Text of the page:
Newspaper headlines: Athletics doping, EU protest and Myanmar election
It's rare outside of an Olympic Games for an athletics story to lead even the sports sections but the shocking conclusions of a report into alleged doping in Russia forces the sport onto front pages.
Several of them highlight the term "sabotaged", which was used by the World Anti-Doping Agency to describe the effect of what it says was systematic cheating on London's 2012 Olympic Games.
Noting that Vladimir Putin's government is alleged to have facilitated the doping programme, the mirror declares the Russian president "The Fraud of the Rings", alongside a representation of the Olympic rings from London 2012's opening ceremony.
Jeanette Kwakye, a British 100m finallist at 2008's Beijing Olympics, offers an athlete's view in the Guardian: "Many elite athletes, including myself, will tell you they have never used performance-enhancing drugs. I couldn't even tell you how or where to find the stuff. The problem we now have is that no-one believes us."
The Sun says International Association of Athletics Federations chairman Lord Coe has been forced into a "humiliating U-turn" after initially saying Russia should not be banned. It argues: "Coe takes a hard line on any cheating. But he made a feeble start at the IAAF by leaping to athletics' defence and, disgracefully, attacking the media instead of taking allegations seriously."
Sports writer Simon Barnes agrees in the Daily Mail that Lord Coe "has not been a good role model as an official of his sport", saying his response to the original suggestions of suspicious blood samples amounted to: "When bad news comes, kill the messenger." He adds: "It's time for Coe to stand up and take his sport into rehab."
The Times reckons that the double Olympic 1,500m champion must "break free from institutional loyalties" and adds: "It will be the hardest race of his life." The Independent's Ian Herbert does not hold out much hope, however, saying: "There was no sense behind his eyes on the darkest day athletics has known that he was ready to be radical... An initial weasel statement from Coe... stretched to 104 words."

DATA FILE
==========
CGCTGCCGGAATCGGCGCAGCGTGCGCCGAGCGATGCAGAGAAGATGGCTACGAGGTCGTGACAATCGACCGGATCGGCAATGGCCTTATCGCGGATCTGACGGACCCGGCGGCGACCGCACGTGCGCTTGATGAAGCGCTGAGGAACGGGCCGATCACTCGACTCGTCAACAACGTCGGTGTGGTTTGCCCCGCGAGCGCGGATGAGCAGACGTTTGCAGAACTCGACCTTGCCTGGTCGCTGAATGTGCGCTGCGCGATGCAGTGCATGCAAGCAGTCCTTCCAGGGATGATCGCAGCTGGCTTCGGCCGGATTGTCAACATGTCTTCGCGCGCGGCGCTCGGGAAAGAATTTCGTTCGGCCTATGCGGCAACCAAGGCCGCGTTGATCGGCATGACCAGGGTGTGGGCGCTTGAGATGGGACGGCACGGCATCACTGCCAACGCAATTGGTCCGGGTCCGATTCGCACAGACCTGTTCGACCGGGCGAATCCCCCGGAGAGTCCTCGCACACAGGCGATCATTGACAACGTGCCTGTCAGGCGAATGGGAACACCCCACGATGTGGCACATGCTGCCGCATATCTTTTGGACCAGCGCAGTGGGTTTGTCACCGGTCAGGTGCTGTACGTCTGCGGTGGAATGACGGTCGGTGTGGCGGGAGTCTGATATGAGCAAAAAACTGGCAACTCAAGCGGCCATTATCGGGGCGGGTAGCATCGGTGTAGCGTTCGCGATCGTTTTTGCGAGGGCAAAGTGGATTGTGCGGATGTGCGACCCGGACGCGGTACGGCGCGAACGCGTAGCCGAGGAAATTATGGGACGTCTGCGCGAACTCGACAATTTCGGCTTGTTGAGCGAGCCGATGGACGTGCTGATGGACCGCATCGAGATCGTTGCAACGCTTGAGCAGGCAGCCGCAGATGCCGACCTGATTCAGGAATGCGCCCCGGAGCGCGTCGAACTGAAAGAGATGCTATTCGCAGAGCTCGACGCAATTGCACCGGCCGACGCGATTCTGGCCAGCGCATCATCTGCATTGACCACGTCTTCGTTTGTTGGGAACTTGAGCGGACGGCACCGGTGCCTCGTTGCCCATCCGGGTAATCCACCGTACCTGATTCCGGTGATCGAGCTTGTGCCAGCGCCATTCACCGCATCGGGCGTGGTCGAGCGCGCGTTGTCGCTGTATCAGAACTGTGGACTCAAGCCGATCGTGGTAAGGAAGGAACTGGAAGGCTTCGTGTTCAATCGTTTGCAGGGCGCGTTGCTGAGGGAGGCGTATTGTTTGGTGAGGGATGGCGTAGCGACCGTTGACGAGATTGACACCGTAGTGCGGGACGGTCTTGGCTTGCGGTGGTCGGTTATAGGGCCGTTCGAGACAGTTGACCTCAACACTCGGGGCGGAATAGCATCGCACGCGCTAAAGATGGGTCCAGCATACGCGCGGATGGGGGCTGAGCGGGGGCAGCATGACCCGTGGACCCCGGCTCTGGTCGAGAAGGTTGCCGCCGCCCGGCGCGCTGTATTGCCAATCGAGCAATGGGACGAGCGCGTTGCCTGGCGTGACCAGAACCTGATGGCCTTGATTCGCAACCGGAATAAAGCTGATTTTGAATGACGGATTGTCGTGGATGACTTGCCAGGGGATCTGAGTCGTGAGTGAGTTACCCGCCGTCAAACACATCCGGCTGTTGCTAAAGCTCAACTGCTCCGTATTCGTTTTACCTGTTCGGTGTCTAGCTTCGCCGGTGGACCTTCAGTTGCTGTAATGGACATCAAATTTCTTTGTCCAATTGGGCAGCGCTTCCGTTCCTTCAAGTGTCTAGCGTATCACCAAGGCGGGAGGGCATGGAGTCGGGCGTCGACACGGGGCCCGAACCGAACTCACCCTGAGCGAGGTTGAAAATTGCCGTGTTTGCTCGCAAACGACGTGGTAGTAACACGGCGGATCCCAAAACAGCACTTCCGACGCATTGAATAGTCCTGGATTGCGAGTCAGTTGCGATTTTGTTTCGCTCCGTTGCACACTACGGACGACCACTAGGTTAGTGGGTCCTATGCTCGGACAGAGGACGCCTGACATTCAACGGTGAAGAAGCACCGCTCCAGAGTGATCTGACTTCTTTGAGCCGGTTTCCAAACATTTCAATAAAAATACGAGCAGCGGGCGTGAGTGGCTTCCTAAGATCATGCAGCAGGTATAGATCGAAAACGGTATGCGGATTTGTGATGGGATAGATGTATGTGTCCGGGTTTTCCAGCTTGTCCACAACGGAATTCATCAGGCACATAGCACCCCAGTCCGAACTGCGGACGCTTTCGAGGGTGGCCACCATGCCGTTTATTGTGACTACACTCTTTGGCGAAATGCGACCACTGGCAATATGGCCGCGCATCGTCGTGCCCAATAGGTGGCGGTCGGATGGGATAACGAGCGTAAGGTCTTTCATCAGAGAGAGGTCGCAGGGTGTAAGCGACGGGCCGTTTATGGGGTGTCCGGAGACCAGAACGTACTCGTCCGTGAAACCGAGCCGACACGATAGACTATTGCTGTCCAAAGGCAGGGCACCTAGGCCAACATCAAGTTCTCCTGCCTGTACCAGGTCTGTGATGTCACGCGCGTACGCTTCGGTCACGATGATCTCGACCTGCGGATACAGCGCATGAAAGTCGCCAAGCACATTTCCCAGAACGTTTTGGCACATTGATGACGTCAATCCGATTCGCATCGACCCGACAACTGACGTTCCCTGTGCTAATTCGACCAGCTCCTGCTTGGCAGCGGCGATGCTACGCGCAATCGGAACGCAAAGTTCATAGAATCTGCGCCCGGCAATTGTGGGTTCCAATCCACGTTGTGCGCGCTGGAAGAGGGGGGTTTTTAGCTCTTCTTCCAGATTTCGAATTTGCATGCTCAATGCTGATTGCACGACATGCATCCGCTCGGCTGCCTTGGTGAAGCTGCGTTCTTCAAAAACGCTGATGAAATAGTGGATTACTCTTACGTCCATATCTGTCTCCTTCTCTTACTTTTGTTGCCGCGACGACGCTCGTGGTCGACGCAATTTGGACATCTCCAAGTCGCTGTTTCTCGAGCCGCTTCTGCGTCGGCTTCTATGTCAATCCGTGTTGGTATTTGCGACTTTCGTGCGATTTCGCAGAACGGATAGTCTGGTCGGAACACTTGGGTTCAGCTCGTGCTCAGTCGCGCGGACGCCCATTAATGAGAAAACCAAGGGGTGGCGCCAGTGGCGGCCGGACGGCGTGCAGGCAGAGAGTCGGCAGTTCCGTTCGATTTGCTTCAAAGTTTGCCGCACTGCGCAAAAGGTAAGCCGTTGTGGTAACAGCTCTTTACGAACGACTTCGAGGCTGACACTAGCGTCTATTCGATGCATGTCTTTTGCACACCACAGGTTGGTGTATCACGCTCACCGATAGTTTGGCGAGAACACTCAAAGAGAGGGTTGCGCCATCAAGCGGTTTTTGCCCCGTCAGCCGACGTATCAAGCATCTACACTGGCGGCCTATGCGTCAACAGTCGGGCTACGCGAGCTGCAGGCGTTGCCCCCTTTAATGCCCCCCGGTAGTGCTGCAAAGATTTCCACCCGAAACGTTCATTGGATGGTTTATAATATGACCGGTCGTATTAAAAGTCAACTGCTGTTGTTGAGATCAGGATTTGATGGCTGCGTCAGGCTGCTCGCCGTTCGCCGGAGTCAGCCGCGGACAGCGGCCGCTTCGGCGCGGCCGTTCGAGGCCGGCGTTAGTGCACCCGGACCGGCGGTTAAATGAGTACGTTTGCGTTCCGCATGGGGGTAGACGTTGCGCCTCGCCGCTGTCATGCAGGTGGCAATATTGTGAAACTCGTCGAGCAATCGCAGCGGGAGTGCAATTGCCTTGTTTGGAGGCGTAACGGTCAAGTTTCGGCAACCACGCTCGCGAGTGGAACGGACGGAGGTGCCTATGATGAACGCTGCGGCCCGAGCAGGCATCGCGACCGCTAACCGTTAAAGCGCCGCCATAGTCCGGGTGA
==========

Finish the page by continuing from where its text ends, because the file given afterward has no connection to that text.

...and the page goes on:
For the Daily Telegraph's Paul Hayward, the IAAF has "mistaken governance for business", existing to "chase money rather than enforce order". He says: "The real solution is to take doping control out of the hands of national federations and compromised global authorities - who must be subjected to police and government oversight".
- "A man walks into a pub, orders a large export boom..." - the Guardian describes a surge in demand for Greene King IPA beer in China, after the country's president shared a pint with David Cameron
- "Kate British Bake Off" - the Duchess of Cambridge wants to "become the new Jamie Oliver" by launching a line of healthy foods, according to the Daily Star
- "Chris: I went from bad to verse" - Coldplay singer turned to ancient poetry and WW2 literature for guidance after his "conscious uncoupling" from Gwyneth Paltrow last year, reports the Mirror
- "How lounging in the Sun could stop heart attacks" - the Daily Express takes an optimistic approach to reporting links between a lack of vitamin D - promoted by exposure to sunlight - and heart complaints
'Very British protest'
The Europe Union - or at least the UK's membership of it - is back in the news. And the Daily Express sees support for its "crusade" to "get us out" from economist Prof Patrick Minford, who reportedly claims that the cost of living would fall by 8% "on day one" should Britons vote to leave in the planned referendum.
David Cameron has pledged an in/out referendum by the end of 2017 but, according to the Daily Star, next June "is fixed for your Brexit vote". The prime minister is setting out the concessions he wants from Brussels in exchange for his support for the UK's continued membership in a letter to European Council President Donald Tusk. And the Sun's Trevor Kavanagh puts himself in the PM's place to pen the letter he "must" send. "We must win back control over our borders," he writes.